The third young man reported that until last year, there was part of a wing sticking out of an area that had been "backfilled," right in his sister's back yard on Arakabesan. He said that he thinks the rest of the plane may still be buried in the spot where the wing was sticking out. The Chief, who is clearly a kindred spirit with the BentProp team and its mission, volunteered to take the young man in his truck and lead us to the spot. We drove over and met his sister and assorted kids and dogs. The spot where the wing was is only a few feet into the jungle beside her driveway. He thinks the wing may have been hauled away last year when a road crew was doing some paving of the road - they had parked a roller beside her driveway. We scrabbled around in the leaves and vines for a bit, and uncovered a bunch of trash that had been tossed in that spot.

The Chief, really getting into the mystery, got on his cell phone and arranged for a couple more men and a bunch of shovels to come over in a truck and help with the investigation. This contingent arrived awhile later, and began to dig in earnest, in a location that was clearly eroded by water running down into the fill. There appears to be a fair amount of water that runs down into this spot during rain storms and disappears - which is consistent with the possibility of a void in the fill, such as the void that would be created if you filled in over an aircraft that was partially intact.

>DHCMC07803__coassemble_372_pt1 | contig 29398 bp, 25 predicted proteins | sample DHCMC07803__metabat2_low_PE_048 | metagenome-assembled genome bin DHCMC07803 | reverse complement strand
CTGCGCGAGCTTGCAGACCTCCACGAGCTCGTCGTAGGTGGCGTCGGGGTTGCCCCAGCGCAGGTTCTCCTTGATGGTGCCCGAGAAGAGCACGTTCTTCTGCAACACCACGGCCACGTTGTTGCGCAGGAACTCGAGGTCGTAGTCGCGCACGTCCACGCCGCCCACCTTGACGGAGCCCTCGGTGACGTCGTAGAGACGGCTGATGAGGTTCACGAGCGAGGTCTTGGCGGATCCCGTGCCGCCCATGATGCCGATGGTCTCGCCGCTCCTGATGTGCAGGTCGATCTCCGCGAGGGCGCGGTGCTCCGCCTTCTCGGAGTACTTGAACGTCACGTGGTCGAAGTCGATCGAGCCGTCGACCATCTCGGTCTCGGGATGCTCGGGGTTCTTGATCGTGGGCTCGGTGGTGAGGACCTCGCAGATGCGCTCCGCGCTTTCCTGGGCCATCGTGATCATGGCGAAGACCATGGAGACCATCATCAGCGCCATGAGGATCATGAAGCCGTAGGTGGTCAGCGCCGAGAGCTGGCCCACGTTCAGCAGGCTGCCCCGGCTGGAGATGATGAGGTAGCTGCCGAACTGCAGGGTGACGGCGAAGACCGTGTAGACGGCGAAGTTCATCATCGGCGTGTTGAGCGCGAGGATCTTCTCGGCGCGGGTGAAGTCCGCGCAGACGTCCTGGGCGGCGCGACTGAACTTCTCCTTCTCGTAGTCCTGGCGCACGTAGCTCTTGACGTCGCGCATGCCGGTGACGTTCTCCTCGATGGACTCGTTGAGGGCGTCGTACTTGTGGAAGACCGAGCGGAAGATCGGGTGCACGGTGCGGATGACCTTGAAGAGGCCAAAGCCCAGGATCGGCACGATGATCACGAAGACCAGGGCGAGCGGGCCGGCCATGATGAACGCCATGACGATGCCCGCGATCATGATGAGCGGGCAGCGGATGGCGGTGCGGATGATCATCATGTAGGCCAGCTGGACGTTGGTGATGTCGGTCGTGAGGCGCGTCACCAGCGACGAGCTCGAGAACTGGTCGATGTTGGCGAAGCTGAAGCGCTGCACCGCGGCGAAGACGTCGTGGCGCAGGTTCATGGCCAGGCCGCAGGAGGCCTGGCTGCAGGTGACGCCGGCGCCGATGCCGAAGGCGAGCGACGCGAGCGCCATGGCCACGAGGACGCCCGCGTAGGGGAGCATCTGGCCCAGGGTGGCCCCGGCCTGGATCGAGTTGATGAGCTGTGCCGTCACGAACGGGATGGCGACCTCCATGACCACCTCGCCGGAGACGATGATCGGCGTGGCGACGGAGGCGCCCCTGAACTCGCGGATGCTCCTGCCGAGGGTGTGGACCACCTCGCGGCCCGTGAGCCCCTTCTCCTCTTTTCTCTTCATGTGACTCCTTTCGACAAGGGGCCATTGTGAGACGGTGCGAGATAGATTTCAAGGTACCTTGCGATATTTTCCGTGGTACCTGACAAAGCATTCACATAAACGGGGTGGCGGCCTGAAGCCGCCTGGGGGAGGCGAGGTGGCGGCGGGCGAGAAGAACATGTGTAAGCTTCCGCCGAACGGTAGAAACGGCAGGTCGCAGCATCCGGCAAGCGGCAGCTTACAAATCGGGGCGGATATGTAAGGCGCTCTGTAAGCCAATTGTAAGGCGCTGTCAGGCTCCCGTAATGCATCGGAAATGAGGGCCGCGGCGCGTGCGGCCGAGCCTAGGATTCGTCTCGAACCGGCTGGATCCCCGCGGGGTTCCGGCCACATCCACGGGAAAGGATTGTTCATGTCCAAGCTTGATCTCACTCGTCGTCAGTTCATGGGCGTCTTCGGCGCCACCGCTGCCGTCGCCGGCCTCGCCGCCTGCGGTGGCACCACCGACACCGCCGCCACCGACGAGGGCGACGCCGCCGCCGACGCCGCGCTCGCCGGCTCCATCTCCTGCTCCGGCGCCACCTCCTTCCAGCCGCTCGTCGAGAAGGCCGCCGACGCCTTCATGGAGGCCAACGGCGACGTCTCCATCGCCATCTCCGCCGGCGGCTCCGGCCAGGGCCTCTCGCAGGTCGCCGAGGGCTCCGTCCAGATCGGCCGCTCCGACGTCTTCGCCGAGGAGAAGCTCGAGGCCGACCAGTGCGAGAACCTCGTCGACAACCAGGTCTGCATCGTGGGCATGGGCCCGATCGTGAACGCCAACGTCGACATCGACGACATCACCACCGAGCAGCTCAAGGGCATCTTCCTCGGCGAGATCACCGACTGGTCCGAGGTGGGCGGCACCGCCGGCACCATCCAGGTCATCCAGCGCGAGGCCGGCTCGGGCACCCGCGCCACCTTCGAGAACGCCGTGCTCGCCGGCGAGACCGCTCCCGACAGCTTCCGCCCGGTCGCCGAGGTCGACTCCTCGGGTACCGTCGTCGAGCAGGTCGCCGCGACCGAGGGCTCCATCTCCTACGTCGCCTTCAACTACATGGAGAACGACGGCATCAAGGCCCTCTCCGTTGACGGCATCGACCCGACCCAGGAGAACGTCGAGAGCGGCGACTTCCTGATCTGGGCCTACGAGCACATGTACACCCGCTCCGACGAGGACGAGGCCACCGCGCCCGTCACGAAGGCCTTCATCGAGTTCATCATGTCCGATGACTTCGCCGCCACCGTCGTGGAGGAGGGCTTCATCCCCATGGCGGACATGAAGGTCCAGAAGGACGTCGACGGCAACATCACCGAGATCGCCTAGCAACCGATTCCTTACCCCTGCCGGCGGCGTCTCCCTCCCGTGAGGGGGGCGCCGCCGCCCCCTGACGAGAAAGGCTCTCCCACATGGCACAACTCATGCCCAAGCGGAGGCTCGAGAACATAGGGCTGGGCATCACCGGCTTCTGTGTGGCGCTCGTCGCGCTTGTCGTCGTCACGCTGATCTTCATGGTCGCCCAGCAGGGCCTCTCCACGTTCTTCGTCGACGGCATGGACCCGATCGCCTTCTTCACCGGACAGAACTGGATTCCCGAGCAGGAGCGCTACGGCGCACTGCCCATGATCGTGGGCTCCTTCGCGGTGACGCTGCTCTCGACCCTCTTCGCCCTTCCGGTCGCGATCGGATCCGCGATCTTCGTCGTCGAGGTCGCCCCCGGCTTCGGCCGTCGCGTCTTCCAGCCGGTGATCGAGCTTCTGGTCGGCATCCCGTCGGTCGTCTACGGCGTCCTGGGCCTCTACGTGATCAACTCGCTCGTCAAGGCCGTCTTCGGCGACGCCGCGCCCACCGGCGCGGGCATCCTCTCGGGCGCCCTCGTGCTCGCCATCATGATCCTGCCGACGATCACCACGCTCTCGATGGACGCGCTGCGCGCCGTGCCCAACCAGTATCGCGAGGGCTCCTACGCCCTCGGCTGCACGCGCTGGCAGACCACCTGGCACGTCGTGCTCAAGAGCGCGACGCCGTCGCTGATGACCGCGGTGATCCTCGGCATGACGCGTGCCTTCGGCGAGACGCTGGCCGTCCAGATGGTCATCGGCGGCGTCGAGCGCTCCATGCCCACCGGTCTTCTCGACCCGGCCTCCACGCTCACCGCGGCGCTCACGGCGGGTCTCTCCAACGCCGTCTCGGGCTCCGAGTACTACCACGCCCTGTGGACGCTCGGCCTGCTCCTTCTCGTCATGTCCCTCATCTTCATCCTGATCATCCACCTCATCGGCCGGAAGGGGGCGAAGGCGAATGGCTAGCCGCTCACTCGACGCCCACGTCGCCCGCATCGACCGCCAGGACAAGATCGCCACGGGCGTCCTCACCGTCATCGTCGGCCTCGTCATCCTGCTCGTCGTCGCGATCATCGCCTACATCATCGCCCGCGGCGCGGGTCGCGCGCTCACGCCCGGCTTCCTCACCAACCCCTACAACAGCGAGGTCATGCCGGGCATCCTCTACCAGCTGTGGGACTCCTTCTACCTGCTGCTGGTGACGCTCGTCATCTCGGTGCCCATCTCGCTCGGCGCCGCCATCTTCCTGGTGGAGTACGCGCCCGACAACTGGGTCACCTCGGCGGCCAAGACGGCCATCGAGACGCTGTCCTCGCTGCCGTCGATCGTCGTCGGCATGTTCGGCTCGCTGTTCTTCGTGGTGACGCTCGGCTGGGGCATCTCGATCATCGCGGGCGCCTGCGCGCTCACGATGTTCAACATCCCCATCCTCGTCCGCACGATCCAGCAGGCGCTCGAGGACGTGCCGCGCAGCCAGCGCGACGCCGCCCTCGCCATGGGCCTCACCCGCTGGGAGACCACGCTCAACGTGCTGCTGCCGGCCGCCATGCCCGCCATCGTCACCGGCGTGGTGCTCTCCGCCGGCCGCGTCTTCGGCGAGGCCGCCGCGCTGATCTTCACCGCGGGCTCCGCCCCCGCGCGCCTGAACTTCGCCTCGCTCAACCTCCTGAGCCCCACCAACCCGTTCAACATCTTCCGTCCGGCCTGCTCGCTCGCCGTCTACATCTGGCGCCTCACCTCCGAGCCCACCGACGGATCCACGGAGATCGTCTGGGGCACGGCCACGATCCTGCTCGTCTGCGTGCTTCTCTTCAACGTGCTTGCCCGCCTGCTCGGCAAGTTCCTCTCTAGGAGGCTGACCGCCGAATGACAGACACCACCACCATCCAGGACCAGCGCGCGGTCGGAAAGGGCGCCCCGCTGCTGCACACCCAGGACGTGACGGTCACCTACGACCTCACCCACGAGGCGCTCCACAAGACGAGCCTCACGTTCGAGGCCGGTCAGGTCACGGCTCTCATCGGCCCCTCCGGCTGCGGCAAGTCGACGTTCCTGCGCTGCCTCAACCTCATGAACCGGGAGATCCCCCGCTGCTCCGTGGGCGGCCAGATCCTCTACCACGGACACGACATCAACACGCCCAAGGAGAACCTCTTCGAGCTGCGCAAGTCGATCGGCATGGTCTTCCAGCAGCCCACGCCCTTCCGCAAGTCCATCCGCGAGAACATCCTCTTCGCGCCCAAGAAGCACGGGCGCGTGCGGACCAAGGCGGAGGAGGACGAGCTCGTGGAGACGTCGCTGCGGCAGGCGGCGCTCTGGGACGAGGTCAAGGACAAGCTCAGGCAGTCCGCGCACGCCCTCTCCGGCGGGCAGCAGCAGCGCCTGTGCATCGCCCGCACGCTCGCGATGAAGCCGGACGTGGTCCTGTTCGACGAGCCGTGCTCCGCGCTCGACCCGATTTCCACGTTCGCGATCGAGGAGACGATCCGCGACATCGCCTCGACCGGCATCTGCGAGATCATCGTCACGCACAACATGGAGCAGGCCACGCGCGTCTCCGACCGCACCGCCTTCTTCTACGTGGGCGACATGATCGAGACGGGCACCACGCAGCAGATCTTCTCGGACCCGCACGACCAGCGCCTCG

We only dug down a couple of feet. It was clear that the whole area is fill that hasn't been compacted and the digging was fairly easy, but we didn't want to violate any of the local rules dealing with historic preservation - so we'll notify the authorities of the site but won't try to do more for the time being. Before we left, the Chief pointed out a location only a couple hundred meters away where there is the wreckage of a seaplane, less than 100 feet off shore near Palau Pacific Resort.